Surgery or radiation treatment for localized prostate cancer doesn’t mean that your sex life has to be over. But a big part of this may be up to you – and it’s not just that part. It may be up to you to ask your urologist for extra help. Here are some things Johns Hopkins urologic oncologist Trinity Bivalacqua, M.D., Ph.D., wants you to know.
First, take the SHIM survey. This is really important.
Second, please understand: A lot of urologists don’t give their patients the most accurate picture of what to expect after prostate cancer treatment. There may be several reasons for this: Maybe they don’t want to admit that their results aren’t that good, or they don’t want to discourage patients from getting their prostate cancer treated by worrying them about their future sex life. We’ll get to some of that in a minute.
Third: Way too many men suffer in silence. These men – leaders at the office or in the community, respected, take-charge, tough guys – don’t ask for help. They push sex over to a quiet corner of their lives, and they’re miserable, because they assume that ED is a done deal. It’s their fate. Some things are just not meant to be, they say.
They give up. Maybe they take Viagra or Cialis every day like clockwork, and it doesn’t work. So they tell themselves that this is how it’s always going to be – partial erection, or no erection, forever.
Come on, men:
This is rehab.
If you had trouble walking after a car accident or a stroke, you would accept that it’s a step-by-step process to get you back on your feet. Maybe you’d start with a wheelchair, but graduate to a walker, and then a cane. You would understand this. It would make sense to you.
It's YOUR Sex Life
Treatment for localized prostate cancer doesn’t mean that your sex life has to be over.
It’s the same thing with your penis. There are steps. You can escalate.
Don’t give up. This is practical stuff here. If your doctor is not telling you this, print the article and take it in for your next appointment. Ask for help. If you want this to happen, help make it happen. Don’t give up.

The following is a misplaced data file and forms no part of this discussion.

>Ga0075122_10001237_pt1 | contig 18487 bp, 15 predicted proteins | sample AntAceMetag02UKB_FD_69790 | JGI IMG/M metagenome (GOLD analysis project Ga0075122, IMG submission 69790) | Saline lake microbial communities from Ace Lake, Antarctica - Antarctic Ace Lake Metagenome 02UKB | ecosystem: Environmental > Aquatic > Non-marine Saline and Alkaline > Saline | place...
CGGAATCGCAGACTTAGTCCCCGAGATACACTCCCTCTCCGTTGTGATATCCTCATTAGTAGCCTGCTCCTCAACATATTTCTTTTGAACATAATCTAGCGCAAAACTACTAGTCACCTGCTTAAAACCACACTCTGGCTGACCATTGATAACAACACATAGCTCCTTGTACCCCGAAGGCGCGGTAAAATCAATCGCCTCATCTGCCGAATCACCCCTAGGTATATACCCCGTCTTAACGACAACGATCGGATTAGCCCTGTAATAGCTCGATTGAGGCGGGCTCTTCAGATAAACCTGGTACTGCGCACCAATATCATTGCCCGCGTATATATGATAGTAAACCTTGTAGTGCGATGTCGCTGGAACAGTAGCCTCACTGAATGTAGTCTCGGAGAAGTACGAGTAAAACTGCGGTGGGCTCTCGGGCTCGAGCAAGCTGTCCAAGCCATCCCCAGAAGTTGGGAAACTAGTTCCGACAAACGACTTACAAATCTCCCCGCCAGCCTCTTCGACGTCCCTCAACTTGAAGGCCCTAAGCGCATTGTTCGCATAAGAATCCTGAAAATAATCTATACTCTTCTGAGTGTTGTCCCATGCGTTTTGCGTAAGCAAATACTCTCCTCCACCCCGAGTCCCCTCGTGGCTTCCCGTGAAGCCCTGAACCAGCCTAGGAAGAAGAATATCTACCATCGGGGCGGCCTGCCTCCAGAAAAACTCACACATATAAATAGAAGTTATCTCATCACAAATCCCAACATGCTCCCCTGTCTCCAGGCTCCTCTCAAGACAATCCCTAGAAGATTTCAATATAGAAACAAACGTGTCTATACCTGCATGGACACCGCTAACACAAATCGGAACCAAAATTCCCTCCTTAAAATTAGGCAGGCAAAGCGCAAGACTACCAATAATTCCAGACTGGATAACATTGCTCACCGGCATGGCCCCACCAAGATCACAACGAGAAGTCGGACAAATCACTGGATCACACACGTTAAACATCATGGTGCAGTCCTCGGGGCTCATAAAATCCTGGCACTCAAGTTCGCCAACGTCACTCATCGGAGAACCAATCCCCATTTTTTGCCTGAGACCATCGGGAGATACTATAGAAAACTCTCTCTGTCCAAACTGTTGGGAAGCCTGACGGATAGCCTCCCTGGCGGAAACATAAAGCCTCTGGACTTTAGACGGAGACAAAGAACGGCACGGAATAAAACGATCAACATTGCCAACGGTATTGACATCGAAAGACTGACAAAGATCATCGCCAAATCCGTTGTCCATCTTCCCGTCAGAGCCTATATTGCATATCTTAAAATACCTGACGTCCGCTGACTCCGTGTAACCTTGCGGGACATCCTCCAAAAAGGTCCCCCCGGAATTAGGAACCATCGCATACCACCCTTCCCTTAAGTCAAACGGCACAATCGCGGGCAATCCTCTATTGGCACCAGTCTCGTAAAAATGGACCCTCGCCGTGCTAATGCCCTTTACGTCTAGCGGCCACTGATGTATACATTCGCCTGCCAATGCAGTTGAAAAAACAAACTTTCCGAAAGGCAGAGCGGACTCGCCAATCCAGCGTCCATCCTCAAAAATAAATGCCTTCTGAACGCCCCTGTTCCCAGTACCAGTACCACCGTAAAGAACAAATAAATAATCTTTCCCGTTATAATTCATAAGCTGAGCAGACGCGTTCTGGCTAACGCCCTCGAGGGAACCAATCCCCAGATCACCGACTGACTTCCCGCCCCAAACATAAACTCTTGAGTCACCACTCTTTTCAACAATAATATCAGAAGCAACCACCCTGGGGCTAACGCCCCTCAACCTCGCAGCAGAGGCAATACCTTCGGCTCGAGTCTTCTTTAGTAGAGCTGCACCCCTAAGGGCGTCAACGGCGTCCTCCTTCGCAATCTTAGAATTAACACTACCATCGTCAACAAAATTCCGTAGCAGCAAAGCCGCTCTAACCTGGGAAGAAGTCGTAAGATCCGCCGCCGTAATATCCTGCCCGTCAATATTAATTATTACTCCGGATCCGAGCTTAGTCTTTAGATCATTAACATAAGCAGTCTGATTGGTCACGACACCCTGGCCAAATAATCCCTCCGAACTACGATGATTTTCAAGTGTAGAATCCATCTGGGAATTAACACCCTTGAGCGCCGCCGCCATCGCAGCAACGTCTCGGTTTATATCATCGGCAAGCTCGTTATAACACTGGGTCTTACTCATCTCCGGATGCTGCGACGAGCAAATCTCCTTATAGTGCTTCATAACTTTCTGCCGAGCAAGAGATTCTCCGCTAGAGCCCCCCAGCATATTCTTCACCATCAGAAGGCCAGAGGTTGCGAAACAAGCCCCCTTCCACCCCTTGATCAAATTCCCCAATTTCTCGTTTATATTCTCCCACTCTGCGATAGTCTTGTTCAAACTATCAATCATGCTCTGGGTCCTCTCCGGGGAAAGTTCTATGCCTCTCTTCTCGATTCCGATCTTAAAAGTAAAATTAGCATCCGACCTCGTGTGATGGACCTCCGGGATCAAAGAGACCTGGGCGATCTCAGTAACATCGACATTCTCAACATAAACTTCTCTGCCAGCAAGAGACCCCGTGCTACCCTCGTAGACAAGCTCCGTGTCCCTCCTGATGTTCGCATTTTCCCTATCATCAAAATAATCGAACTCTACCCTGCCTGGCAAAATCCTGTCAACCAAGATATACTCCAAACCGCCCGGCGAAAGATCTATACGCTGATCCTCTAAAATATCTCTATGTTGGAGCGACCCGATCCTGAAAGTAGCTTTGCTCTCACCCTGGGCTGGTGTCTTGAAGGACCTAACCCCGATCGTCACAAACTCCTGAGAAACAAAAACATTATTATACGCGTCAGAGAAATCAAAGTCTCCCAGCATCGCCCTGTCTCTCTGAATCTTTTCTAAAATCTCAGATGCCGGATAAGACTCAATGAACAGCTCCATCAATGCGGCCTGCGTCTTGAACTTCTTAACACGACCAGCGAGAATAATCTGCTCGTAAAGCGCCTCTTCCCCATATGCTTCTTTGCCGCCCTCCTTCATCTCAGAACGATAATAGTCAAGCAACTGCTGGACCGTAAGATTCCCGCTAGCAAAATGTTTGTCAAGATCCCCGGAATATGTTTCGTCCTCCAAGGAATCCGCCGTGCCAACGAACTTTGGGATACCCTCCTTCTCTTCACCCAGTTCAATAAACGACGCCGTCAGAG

And partners: Give the guy a break. Have some empathy. Yes, it’s frustrating for you, and it will take a lot of patience and encouragement on your part, but keep your eye on the prize: long-term success. This man just beat cancer. With your help, he can get all of his life back. It’s not going to be this way forever. Recovery of erections after surgery can take a long time – even years – to return fully. In the meantime, there are many options here. Hang in there, people. You’re not alone.w
The Sexual Health Inventory for Men (SHIM) Questionnaire
This questionnaire can help you and your doctor determine if you have symptoms of ED (erectile dysfunction). For each question, note your answer by.
If You Still Need Help
Janet Farrar Worthington
If You Still Need Help MUSE: Meh. There is another type of therapy, called MUSE. Johns Hopkins urologist Trinity Bivalacqua, M.D., Ph.D., doesn’t recommend.
Interview with an Expert: Rehabilitating Your Penis
Janet Farrar Worthington
INTERVIEW WITH AN EXPERT Trinity Bivalacqua, M.D., Ph.D., the R. Christian B. Evensen Professor of Urology and Oncology, Johns Hopkins Medical Institutions Rehabilitating Your.
Follow Up Care
After surgery or radiation for localized prostate cancer, your PSA will likely fall. After surgery, your PSA should be undetectable (<0.1 ng/dl) after about.